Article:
PARIS — An Iranian who lived 18 years at Paris Charles de Gaulle airport and whose saga vaguely inspired Steven Spielberg’s movie “The Terminal” died Saturday at the airport he long called home, officials said.
Merhan Karimi Nasseri died of a heart attack in the airport’s terminal 2F around noon, according to a Paris airport official. Police and a medical team treated him but could not save him, the official said. The official was not authorized to be publicly named.
Nasseri lived in Terminal 1 at the airport from 1988 to 2006, first in legal limbo because he lacked residency papers and later by apparent choice.
Year after year, he slept on a red plastic bench, befriended airport workers, showered in staff facilities, wrote in his diary, read magazines and surveyed passing travelers.
The staff nicknamed him Lord Alfred and he became a mini-celebrity among the passengers.
“Eventually I will leave the airport,” he told The Associated Press in 1999, smoking a pipe on his bench, looking frail with long fine hair, sunken eyes and sunken cheeks. “But I’m still waiting for a passport or a transit visa.”
Immigration laws and bureaucracy left him in a legal limbo
Nasseri was born in 1945 in Soleiman, a part of Iran then under British jurisdiction, to an Iranian father and a British mother. He left Iran to study in England in 1974. Upon his return, he said, he was imprisoned for protesting against the shah and deported without a passport.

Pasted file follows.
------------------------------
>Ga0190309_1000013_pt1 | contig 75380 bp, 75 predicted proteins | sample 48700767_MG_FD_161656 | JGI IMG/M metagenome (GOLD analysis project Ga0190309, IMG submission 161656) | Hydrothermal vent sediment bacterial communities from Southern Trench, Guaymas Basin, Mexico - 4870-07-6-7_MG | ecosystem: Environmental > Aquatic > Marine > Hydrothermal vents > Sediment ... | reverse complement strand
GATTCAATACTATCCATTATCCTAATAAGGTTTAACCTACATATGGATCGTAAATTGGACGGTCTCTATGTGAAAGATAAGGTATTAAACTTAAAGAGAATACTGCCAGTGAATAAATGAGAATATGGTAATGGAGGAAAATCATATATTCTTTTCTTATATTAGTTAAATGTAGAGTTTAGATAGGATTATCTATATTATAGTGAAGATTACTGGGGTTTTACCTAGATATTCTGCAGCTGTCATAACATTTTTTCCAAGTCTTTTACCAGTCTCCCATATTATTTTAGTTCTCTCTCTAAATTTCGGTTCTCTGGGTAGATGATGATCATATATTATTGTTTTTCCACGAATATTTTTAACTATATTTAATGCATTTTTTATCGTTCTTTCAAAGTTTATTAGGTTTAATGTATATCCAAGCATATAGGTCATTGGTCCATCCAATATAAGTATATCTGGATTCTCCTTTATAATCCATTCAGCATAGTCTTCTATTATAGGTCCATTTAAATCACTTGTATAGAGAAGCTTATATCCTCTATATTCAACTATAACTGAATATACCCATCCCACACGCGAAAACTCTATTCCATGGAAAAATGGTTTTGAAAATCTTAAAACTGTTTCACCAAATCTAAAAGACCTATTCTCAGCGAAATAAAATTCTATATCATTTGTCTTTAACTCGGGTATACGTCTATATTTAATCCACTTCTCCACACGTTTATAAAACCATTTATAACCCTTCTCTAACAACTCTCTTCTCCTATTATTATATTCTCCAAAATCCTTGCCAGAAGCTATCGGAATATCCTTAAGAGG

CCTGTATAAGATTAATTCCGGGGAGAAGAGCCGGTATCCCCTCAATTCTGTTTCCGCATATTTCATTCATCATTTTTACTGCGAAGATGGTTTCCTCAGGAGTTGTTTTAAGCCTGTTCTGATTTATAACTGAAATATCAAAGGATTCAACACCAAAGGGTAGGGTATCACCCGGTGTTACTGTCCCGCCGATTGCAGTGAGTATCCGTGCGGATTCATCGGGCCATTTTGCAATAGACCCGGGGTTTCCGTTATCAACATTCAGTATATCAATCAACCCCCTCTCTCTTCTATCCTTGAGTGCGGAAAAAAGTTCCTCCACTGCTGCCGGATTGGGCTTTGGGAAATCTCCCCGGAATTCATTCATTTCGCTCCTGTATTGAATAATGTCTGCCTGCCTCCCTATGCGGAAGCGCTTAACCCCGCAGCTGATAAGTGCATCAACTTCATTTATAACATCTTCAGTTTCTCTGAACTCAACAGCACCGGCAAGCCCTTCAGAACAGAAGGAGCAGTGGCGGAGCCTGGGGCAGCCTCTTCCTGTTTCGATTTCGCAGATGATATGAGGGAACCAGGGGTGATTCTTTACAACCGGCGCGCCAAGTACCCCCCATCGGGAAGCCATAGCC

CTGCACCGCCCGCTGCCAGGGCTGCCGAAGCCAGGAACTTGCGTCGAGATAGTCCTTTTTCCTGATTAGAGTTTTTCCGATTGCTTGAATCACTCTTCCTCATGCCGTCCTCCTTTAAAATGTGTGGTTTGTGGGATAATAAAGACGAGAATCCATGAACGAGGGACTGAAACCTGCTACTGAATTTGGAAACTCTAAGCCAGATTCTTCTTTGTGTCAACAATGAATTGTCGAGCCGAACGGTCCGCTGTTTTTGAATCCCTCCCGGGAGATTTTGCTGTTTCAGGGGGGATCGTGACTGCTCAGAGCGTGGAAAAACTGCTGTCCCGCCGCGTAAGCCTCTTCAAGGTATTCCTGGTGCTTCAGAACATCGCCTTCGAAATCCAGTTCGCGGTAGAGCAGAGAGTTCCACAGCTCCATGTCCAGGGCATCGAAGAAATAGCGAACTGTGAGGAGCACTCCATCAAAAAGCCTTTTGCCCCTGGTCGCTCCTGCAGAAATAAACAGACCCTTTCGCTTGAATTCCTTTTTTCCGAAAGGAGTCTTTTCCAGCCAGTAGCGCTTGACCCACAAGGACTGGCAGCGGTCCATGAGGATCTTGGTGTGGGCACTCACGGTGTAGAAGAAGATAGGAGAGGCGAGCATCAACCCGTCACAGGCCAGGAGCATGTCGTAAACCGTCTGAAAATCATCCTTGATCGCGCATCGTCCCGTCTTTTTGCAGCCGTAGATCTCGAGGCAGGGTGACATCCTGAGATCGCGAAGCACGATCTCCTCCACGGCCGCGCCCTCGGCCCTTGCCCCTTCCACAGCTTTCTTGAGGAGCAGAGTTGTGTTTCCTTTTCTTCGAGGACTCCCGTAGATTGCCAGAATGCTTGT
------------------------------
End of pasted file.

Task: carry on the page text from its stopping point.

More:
He requested political asylum in several European countries. UNHCR in Belgium issued him a refugee certificate, but he said his briefcase containing the refugee certificate was stolen from a Paris train station.
The French police arrested him later, but could not deport him anywhere because he had no official documents. He found himself at Charles de Gaulle in August 1988 and stayed there.
Further bureaucratic blunders and increasingly strict European immigration laws kept him in a legal no-man’s land for years.
When he finally received the refugee papers, he described his surprise and insecurity about leaving the airport. He reportedly refused to sign them and ended up staying there for several more years until he was hospitalized in 2006, then lived in a Parisian refuge.
Those who befriended him at the airport said the years spent in that windowless space took a toll on his mental state. The 1990s airport doctor worried about his physical and mental health and described him as “fossilized here”. A ticket agent friend compares him to a prisoner unable to “live outside”.
In the weeks leading up to his death, Nasseri had again been living at Charles de Gaulle, the airport official said.
Nasseri’s mind-blowing tale loosely inspired 2004’s “The Terminal” starring Tom Hanks, as well as a French film, “Lost in Transit,” and an opera titled “Flight.”
In “The Terminal,” Hanks plays Viktor Navorski, a man who arrives at JFK airport in New York from the fictional Eastern European country of Krakozhia and finds that an overnight political revolution has invalidated all his travel documents. Viktor is thrown into the airport’s international lounge and told he must stay there until his status is sorted out, which drags on as the unrest in Krakozhia continues.
No information was immediately available on the survivors.